Highlights. The United States is home to an estimated 1,150 malls; some sources project that by 2032, there may be as few as 150 malls still in operation.

  • Projections indicate that up to 87% of large shopping malls may close over 10 years.
  • Closed malls are empty for an average of 3 years and 11 months.
  • The number of malls declined 16.7% per year from 2017 to 2022.
  • 2 million square feet of mall space was demolished in 2022.
  • The nationwide mall vacancy rate is 110% higher than the overall average retail vacancy rate.

Graph Bar: Retail Real Estate Vacancy Rates according to Jones Lang LaSalle IP, Inc.

Mall Closures & Vacancy Statistics

Shopping malls are more than twice as likely to be vacant as the average retail space.

  • By some estimates, there were as few as 700 large shopping malls left in the U.S. in 2022.
  • Malls had an 8.6% vacancy rate at the end of 2023.
  • In 2023, there was a negative net retail mall absorption* of 406 thousand square feet.
  • Class C malls with less than $300 in annual sales per square foot have a vacancy rate of 10.2%, 18.6% higher than the overall vacancy rate for shopping malls. 
  • Class B malls ($300 to $500 annual sales per sq ft) have a 6.8% vacancy rate; Class A malls ($500 or more in annual sales per sq ft) have a 3.6% vacancy rate.
  • An average of 1,170 shopping malls closed every year between 2017 and 2022.
  • The average vacant mall sells at 43% below its acquisition price.
  • Shopping malls had a high-end average vacancy rate of 11.4% in 2021.
  • From 1986 to 2017, shopping malls closed at a rate of 581 per year.
  • U.S. malls, large and small, numbered 25,000 in 1986.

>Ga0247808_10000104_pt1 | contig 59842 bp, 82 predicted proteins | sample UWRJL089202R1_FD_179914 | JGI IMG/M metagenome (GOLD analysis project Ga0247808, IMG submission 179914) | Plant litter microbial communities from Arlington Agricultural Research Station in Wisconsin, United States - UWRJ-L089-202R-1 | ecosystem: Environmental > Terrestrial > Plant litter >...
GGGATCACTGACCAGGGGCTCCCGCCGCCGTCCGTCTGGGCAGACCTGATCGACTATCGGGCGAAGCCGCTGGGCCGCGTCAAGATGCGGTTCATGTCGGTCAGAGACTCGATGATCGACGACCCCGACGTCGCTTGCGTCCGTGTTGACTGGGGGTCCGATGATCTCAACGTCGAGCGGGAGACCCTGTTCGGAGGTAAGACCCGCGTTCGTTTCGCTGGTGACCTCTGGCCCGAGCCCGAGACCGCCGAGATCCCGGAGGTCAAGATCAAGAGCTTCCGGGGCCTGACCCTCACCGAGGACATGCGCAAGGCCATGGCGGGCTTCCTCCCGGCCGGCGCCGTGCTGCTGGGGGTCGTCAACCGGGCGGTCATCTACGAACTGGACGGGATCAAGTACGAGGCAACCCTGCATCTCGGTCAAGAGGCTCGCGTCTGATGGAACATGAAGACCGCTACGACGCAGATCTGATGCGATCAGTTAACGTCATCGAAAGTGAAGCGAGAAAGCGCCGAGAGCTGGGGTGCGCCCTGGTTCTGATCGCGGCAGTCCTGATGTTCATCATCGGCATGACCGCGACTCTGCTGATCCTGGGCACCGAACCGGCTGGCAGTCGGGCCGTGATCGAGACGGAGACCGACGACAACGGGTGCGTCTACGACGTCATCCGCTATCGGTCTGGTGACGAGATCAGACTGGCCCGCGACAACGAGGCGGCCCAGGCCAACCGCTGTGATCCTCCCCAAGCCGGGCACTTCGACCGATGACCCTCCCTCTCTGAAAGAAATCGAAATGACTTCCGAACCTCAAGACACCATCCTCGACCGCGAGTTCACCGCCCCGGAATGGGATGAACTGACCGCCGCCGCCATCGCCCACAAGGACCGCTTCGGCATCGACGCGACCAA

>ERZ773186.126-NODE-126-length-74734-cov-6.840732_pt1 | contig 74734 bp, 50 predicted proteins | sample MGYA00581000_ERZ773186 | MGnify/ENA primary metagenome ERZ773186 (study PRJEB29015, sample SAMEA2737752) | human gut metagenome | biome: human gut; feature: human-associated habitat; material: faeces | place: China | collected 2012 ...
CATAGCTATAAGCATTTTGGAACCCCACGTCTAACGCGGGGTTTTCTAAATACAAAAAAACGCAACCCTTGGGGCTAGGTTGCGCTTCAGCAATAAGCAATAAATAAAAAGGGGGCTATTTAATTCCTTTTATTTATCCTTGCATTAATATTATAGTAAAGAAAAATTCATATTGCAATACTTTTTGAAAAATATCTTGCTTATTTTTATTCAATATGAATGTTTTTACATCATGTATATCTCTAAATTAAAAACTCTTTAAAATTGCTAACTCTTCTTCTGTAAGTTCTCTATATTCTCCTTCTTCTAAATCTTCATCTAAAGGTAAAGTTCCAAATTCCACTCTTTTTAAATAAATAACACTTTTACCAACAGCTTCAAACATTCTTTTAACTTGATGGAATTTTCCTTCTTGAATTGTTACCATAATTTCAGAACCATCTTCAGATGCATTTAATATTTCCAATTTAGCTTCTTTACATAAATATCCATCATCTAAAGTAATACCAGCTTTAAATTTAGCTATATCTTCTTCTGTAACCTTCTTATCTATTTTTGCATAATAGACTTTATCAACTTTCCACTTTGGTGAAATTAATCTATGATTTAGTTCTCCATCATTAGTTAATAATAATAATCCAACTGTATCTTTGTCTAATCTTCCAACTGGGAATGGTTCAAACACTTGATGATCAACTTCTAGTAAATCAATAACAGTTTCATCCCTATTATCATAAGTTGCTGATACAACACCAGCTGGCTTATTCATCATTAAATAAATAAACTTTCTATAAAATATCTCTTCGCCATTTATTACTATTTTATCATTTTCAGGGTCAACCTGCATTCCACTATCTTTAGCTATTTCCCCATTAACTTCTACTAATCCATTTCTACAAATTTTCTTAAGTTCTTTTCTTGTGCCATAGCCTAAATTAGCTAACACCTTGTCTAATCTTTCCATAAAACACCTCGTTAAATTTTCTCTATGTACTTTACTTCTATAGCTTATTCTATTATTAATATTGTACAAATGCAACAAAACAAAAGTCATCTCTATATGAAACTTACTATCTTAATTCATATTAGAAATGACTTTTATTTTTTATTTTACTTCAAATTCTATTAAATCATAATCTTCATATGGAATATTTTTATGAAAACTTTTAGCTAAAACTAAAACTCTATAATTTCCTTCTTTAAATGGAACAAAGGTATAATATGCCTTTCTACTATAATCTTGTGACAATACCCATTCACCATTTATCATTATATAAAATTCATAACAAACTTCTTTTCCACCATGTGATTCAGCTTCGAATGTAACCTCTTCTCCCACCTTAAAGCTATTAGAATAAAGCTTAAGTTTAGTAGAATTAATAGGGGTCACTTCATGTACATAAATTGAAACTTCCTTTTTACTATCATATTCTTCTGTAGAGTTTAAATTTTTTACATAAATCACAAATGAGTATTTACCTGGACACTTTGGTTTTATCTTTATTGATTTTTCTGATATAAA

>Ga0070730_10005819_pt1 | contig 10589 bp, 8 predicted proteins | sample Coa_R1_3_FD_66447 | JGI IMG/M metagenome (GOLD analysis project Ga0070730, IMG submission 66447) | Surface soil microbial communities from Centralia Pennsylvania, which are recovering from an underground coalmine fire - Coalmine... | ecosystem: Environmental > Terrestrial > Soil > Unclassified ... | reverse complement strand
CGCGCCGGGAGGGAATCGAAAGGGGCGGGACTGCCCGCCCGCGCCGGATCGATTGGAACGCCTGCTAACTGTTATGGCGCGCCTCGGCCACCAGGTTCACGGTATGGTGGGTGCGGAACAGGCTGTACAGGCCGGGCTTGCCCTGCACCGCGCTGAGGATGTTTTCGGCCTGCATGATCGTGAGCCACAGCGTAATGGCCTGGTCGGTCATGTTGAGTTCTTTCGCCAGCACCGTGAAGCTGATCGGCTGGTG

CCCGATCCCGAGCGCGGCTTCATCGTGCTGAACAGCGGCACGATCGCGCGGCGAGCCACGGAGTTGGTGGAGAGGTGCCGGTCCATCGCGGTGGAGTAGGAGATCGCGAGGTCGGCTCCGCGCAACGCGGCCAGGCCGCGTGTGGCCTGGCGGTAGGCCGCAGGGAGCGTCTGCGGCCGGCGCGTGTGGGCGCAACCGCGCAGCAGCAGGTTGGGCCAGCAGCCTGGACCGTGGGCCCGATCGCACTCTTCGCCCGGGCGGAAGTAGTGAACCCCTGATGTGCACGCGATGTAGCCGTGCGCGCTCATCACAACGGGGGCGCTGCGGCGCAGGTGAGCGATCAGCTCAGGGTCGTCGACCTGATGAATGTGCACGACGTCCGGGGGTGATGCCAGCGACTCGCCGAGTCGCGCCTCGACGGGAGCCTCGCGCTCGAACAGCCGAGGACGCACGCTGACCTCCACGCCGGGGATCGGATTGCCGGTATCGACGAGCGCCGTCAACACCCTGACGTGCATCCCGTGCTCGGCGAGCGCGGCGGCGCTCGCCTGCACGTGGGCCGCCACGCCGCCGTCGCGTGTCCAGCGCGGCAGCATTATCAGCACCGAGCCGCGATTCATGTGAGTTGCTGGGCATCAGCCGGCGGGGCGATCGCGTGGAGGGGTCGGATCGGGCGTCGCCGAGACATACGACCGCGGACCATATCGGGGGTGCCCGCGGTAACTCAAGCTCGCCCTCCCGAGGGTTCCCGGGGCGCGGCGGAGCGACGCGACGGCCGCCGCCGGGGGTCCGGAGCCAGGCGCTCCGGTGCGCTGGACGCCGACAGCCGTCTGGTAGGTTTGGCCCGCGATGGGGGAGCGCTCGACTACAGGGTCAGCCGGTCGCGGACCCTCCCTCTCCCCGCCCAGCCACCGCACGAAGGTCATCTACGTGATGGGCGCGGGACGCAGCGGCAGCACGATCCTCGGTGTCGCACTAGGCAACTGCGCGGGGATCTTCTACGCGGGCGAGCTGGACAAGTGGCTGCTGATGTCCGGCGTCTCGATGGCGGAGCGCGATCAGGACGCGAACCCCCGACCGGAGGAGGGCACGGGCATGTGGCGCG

*Net absorption is the net utilized retail space versus unused space.

Grouped Bar Graph: Mall Space Demolished per Quarter from 2021 Q1 to 2022 Q4

Mall Repurposing Statistics

Empty malls are often repurposed; such subsequent uses include sports centers, flex spaces, restaurants, and self-storage.

  • 31% of vacant malls subsequently acquired new tenants through pop-up.
  • 16% of empty malls reopened as mixed-use centers.
  • 8% of vacant malls became warehouses, 7% became residential housing, 5% became delivery or distribution centers.
  • 4% of vacant malls became community college or university spaces; a further 4% became health care, hospital, or medical facilities.
  • 25% of vacant malls reopen for other purposes.
  • 20% of vacant malls are rezoned.
  • Banks finance 41% of repurposed malls.
  • 18% of repurposed vacant malls are financed by retail real estate investment trusts.
  • 17% of repurposed malls are financed by private investors.
  • 5% of repurposed malls are funded by governments (local, state, or federal), 2% are financed by credit unions, and 15% have other sources of financing.

These data and insights were compiled by the Capital One Shopping team based on publicly available data.


  1. National Association of Realtors, Case Studies on Repurposing Vacant Retail Malls
  2. Jones Lang LaSalle IP, Inc., United States Retail Outlook
  3. Federal Reserve Bank of Richmond, Econ Focus: The Economic History of the Shopping Mall
  4. Business Insider
  5. The Motley Fool, What Is a Class A Mall?